Short Book Review of Caste: The Origins of Our Discontents by Isabel Wilkerson

Caste: The Origins of Our Discontents by Isabel Wilkerson

496 pages

Published: 8/4/20 by Random House

ISBN: 9780593230251

Genre: Nonfiction — Social Justice

Rating: 5 out of 5.

B&N

*Click on photos to view original source.

The Pulitzer Prize–winning, bestselling author of The Warmth of Other Suns examines the unspoken caste system that has shaped America and shows how our lives today are still defined by a hierarchy of human divisions.

“As we go about our daily lives, caste is the wordless usher in a darkened theater, flashlight cast down in the aisles, guiding us to our assigned seats for a performance. The hierarchy of caste is not about feelings or morality. It is about power—which groups have it and which do not.”

In this brilliant book, Isabel Wilkerson gives us a masterful portrait of an unseen phenomenon in America as she explores, through an immersive, deeply researched narrative and stories about real people, how America today and throughout its history has been shaped by a hidden caste system, a rigid hierarchy of human rankings.

Beyond race, class, or other factors, there is a powerful caste system that influences people’s lives and behavior and the nation’s fate. Linking the caste systems of America, India, and Nazi Germany, Wilkerson explores eight pillars that underlie caste systems across civilizations, including divine will, bloodlines, stigma, and more. Using riveting stories about people—including Martin Luther King, Jr., baseball’s Satchel Paige, a single father and his toddler son, Wilkerson herself, and many others—she shows the ways that the insidious undertow of caste is experienced every day. She documents how the Nazis studied the racial systems in America to plan their out-cast of the Jews; she discusses why the cruel logic of caste requires that there be a bottom rung for those in the middle to measure themselves against; she writes about the surprising health costs of caste, in depression and life expectancy, and the effects of this hierarchy on our culture and politics. Finally, she points forward to ways America can move beyond the artificial and destructive separations of human divisions, toward hope in our common humanity.”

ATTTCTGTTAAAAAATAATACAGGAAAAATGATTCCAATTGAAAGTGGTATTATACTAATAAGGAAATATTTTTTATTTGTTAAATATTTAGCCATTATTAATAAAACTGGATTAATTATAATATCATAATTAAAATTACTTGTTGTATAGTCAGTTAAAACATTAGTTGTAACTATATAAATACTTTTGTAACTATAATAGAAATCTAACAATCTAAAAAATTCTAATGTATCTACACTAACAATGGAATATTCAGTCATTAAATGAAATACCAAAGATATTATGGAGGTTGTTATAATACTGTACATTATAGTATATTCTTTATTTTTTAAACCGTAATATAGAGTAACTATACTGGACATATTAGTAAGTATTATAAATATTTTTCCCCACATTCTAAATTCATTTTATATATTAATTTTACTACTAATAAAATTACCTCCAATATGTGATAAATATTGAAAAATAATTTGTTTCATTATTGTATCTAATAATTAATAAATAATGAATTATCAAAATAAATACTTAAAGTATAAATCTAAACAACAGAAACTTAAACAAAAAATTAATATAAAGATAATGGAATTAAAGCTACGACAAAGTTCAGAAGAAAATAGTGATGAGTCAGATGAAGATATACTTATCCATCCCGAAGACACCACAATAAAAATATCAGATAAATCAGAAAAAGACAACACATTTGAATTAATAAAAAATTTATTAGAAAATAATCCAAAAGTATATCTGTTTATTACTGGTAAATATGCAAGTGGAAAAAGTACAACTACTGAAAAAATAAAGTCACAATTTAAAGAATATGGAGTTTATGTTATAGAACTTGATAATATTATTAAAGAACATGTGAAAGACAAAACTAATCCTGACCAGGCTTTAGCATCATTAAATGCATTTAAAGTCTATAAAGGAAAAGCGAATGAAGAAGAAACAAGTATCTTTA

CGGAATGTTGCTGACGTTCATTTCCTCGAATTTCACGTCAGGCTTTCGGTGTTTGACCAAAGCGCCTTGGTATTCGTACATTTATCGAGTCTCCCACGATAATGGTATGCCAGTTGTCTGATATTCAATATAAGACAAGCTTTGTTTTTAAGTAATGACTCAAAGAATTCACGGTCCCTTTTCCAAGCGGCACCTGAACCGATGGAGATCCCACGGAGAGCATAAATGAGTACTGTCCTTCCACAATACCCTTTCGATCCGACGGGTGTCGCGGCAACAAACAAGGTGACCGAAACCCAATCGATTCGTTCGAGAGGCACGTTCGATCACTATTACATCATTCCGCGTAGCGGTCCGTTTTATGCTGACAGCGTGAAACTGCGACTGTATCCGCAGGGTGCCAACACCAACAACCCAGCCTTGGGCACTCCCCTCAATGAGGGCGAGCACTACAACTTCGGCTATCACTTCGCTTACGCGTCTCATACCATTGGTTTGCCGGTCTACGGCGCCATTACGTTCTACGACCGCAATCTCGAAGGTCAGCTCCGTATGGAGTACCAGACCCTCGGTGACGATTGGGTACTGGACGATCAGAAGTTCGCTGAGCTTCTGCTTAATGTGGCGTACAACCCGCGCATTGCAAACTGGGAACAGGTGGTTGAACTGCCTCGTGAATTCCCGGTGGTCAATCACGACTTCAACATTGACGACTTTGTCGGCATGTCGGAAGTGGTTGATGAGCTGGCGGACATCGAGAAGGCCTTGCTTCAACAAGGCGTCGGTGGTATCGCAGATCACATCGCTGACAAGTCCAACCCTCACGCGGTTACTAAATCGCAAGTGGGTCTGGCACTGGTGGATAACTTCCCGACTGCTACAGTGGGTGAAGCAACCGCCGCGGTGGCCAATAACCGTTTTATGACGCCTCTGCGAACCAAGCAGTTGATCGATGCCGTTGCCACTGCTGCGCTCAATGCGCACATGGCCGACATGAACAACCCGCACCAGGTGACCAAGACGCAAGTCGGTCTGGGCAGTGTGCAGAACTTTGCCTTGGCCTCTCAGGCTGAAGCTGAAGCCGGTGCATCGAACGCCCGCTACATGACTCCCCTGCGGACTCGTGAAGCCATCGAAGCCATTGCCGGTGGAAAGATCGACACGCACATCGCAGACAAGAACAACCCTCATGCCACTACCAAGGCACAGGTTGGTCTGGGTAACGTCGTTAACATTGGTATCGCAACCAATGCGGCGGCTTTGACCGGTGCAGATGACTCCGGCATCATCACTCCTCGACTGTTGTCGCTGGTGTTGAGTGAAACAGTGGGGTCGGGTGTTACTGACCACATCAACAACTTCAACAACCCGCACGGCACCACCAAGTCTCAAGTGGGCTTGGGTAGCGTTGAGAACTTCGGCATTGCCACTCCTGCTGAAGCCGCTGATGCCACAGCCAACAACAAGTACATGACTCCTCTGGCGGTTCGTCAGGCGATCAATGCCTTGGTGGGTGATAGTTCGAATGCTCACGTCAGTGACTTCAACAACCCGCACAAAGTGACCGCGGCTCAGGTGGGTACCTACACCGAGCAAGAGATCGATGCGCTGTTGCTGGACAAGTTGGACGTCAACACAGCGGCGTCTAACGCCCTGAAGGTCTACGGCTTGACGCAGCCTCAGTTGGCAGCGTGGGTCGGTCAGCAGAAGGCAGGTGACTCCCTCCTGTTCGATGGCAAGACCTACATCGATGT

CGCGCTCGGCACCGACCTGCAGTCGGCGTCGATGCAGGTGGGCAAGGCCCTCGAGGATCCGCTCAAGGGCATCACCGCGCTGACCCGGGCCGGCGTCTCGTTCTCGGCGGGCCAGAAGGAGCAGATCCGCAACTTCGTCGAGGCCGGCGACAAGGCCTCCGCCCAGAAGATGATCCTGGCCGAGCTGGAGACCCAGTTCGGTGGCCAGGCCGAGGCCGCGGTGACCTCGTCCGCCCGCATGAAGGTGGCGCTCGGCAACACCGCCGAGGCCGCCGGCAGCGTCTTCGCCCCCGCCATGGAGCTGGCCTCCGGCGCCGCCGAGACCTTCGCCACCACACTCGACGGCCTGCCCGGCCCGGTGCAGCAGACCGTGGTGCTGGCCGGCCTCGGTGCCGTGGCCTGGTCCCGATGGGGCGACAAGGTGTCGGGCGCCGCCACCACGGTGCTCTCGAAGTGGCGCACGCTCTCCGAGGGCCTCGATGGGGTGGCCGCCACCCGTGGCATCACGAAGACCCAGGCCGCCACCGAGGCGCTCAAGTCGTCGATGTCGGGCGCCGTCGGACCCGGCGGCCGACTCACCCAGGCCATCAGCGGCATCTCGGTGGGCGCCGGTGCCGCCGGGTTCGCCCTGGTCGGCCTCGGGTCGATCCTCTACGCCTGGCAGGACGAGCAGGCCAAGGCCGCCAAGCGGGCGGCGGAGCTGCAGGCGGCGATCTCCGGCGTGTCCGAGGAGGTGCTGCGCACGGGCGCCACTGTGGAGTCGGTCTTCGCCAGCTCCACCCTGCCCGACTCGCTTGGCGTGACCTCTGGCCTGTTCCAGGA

“There is a famous black-and-white photograph from the era of the Third Reich.”

I was hesitant going into this because I don’t know anything about the Caste system. I knew what it was from school, but anything past that was new. I shouldn’t have hesitated at all because this was so helpful. Wilkerson pretty much walks you through everything, and she even discusses this ranking system in Nazi Germany and India. There are a lot of different stories pertaining to the Caste system, ones you’d never think were part of it. I’m just amazed at how well it’s written, and if you like audiobooks, this has a good one! The narrator has a relaxing voice and is easy to understand and listen to.

There are a lot of events that have happened in my lifetime that Wilkerson brings up, which I found super interesting because it seems like a lot of authors will only discuss events before my time. There’s talk about the Ebola outbreak, the United Airlines incident in 2017, recent politics, her own experiences, etc.

If I’m being honest, I don’t have a ton to say about this one. It’s all factual and the writing is very accessible. It was an eye-opening experience to say the least. There are stories about exploding packages, a man hiring his brother to kill his wife for “insurance” purposes, when it was really so he could blame a black man, dog training, and many, many more. I couldn’t put it down once I picked it up. I would highly recommend it to anyone interested. It’s quite long and dense, but worth every second.

“Americans are loath to talk about enslavement in part because what little we know about it goes against our perception of our country as a just and enlightened nation, a beacon of democracy for the world. Slavery is commonly dismissed as a “sad, dark chapter” in the country’s history. It is as if the greater the distance we can create between slavery and ourselves, the better to stave off the guilt or shame it induces.”

“Isabel Wilkerson, winner of the Pulitzer Prize and the National Humanities Medal, has become a leading figure in narrative nonfiction, an interpreter of the human condition, and an impassioned voice for demonstrating how history can help us understand ourselves, our country, and our current era of upheaval.” Source: https://www.isabelwilkerson.com/


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